What happened in Dallas is unambiguously awful — unforgivable, indefensible, tragic. There is no moral calculation that can justify the killing of five police officers in cold blood. Police officers put their lives at risk to protect communities. They go where the rest of us don't dare. They run toward danger when the rest of us run away. On Thursday, these five officers were doing their jobs, patrolling a peaceful evening protest, when they were killed without warning. That's heartbreaking and unfair.
But at the same time, the fact that a deranged sniper (or perhaps two or three or four) went on a shooting rampage does not mean — and should not be cynically used to suggest — that the people who were demonstrating in Dallas had no cause for protest. Americans must be able to hold those two ideas in their heads simultaneously: that the actions of the sniper or snipers were reprehensible and that those protesting the police shootings of African Americans in Minnesota, Louisiana and elsewhere have legitimate grievances.
If race is the great unfinished conversation in American society, it is criminal justice — and policing in particular — that is at the cutting edge of that discussion, a subject that separates blacks from whites perhaps more than any other. Until recently, when Michael Brown, Freddie Gray, Eric Garner, Tamir Rice, Ezell Ford and others became household names, white Americans were often too oblivious to African American anger about police brutality and police shootings.
Yet that anger is not 2 years old and did not begin when Brown was killed in Ferguson, Mo., in 2014. It is 50 years old, 75 years old, 100 years old and more. Angelenos should know this; they should remember that the 1992 riots in Los Angeles stemmed from the LAPD beating of Rodney King, and that the 1965 Watts riots began with the California Highway Patrol stop of an African American driver that turned violent.
Today, the subject remains raw and painful for African Americans and, increasingly, for whites. The videos that millions of people watched this week were horrifying, scary and depressing. Of course, Americans were upset watching Philando Castile bleed to death in his car after being shot by a police officer in Minnesota in front of his girlfriend and her child. Of course they were angry watching officers shoot Alton Sterling to death in Baton Rouge, La., as he lay on the ground. These graphic, violent videos, like others that have become public in recent years, seemed to many viewers to suggest an almost casual disregard for African American life on the part of the police. Did police really have to shoot Sterling if he was, in fact, already pinned down? Can it be true that Castile was killed while reaching for his wallet to produce his driver's license, as his girlfriend says he was instructed to do?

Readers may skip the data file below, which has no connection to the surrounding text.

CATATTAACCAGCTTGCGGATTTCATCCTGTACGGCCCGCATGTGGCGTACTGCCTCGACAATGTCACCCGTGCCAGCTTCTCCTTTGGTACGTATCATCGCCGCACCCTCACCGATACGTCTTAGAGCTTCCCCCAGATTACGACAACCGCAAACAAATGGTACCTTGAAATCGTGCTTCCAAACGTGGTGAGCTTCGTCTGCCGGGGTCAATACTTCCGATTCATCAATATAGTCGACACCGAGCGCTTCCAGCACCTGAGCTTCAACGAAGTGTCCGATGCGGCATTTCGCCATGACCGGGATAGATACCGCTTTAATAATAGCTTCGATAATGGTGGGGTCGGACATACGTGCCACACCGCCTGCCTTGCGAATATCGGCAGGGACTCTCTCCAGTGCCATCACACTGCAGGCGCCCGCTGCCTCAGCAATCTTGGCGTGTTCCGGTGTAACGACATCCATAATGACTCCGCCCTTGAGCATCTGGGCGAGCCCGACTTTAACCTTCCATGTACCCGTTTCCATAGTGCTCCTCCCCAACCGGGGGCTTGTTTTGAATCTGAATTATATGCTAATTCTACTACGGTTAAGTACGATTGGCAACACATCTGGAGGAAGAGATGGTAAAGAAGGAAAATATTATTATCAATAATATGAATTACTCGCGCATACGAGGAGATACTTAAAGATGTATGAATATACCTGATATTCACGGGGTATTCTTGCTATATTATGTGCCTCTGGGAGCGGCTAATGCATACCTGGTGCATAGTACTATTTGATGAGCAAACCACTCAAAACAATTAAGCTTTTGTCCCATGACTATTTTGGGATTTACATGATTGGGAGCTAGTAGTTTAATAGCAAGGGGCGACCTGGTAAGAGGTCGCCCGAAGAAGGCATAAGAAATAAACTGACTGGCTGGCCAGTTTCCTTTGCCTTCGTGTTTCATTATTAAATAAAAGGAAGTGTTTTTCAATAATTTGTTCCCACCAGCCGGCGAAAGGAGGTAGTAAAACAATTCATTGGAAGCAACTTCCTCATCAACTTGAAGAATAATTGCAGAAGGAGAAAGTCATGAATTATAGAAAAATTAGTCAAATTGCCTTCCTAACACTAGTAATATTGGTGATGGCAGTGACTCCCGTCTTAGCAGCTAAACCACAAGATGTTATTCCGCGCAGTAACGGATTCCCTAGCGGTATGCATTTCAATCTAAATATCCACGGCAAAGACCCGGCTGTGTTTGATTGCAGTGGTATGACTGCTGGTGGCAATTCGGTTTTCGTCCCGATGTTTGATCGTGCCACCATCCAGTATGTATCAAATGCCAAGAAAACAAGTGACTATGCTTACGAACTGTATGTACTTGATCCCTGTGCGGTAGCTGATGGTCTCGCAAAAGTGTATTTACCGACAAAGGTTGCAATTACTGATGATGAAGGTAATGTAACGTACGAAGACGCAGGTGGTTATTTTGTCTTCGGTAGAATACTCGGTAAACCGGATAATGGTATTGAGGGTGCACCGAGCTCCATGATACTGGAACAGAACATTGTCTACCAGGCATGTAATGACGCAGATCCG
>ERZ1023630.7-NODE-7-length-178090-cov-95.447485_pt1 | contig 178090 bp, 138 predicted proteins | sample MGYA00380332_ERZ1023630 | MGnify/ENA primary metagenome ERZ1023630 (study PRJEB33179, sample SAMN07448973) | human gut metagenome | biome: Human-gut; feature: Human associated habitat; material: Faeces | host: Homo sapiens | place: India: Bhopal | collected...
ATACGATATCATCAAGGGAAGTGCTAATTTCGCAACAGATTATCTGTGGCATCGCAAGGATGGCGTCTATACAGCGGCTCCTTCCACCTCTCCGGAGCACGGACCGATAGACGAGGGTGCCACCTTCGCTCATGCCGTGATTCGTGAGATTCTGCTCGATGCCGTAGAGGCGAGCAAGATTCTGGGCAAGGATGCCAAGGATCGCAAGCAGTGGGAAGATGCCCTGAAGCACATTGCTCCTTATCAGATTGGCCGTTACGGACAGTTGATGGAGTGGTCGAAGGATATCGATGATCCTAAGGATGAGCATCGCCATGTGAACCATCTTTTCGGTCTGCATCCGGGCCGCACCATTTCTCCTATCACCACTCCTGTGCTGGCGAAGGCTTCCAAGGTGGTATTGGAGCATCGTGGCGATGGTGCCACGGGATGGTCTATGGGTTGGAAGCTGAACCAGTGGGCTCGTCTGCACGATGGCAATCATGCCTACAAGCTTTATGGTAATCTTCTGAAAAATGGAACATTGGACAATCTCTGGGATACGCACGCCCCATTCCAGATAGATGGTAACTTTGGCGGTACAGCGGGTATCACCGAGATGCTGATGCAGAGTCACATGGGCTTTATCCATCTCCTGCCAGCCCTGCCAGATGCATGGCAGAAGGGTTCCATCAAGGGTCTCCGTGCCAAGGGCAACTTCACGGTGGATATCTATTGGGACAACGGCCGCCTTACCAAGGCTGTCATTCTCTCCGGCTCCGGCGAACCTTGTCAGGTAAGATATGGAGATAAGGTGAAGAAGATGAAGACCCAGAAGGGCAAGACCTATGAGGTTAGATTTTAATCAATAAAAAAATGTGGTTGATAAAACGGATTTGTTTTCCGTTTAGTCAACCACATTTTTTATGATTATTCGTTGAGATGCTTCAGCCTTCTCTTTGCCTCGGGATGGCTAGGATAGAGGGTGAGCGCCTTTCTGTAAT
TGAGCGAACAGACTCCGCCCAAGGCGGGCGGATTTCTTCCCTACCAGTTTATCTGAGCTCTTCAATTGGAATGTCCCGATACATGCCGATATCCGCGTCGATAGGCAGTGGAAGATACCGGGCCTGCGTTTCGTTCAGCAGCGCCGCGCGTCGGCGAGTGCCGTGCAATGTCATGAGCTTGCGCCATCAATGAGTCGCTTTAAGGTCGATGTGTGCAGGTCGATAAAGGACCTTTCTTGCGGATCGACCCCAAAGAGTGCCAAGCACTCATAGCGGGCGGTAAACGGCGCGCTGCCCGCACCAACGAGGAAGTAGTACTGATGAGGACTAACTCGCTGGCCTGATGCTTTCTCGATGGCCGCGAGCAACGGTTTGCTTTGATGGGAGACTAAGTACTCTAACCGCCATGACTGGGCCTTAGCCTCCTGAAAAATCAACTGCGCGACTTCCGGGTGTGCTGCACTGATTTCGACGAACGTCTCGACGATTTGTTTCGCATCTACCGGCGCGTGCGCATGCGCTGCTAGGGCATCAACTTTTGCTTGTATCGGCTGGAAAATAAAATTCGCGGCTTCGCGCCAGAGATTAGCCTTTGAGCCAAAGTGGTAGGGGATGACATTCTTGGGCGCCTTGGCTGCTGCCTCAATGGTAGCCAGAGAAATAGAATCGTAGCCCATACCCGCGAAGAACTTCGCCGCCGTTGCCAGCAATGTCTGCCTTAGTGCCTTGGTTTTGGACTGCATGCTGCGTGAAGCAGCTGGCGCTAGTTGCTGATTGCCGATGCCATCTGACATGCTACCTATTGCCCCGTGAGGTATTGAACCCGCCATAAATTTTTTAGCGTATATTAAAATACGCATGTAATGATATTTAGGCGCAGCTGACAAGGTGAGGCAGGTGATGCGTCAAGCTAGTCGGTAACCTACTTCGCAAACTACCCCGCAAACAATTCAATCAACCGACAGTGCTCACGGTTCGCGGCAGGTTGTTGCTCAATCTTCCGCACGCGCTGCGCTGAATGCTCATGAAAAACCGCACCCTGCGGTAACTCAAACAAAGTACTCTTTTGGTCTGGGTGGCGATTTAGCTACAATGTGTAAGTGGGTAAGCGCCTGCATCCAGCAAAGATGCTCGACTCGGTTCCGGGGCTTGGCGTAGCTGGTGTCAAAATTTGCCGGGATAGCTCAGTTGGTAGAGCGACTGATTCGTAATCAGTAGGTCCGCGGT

It's nearly impossible to tell from any single video who was right or wrong or whether a shooting was justified. To understand the severity and nature of our national policing problem and to put it in context, what's needed is more analysis, data and information. How many people are being killed by the police? How many of them are young men? How many are unarmed? How many are African American? Why are they being shot and by whom? We need intelligible data before we can fully understand whether we're facing a training problem or a racism epidemic or a gun-control problem or a crime problem or a trigger-happy cop problem. It is entirely outrageous, nearly two years after Ferguson, that police agencies around the country are not uniformly required to make this information available to the federal government and the public.
Instead, the discussion must rely on informal statistics. The Washington Post, for instance, has been tracking the numbers as best it can. That newspaper reported this week that police shootings around the country had increased from 465 in the first six months of 2015 to 491 for the same period in 2016, and that blacks continued to be shot at 2.5 times the rate of whites (although more whites are killed by police overall than blacks).
President Obama took exactly the right tone twice this week. First, on Thursday, he noted that Americans should be troubled by the recent shootings by police in Minnesota and Louisiana, which he called "symptomatic of a broader set of racial disparities that exist in our criminal justice system." He explained that there was no contradiction between supporting law enforcement and recognizing its mistakes, biases and problems. Then, on Friday, he denounced the "vicious, calculated and despicable" attack on the police officers in Dallas and vowed that anyone involved would be held accountable.
The United States is at a crossroads, facing an epidemic of anger, a divided populace and another skirmish in our long national struggle with race. How will we respond? Can we address the inequalities and disparities that President Obama called to our attention, or will we ignore them at our own peril?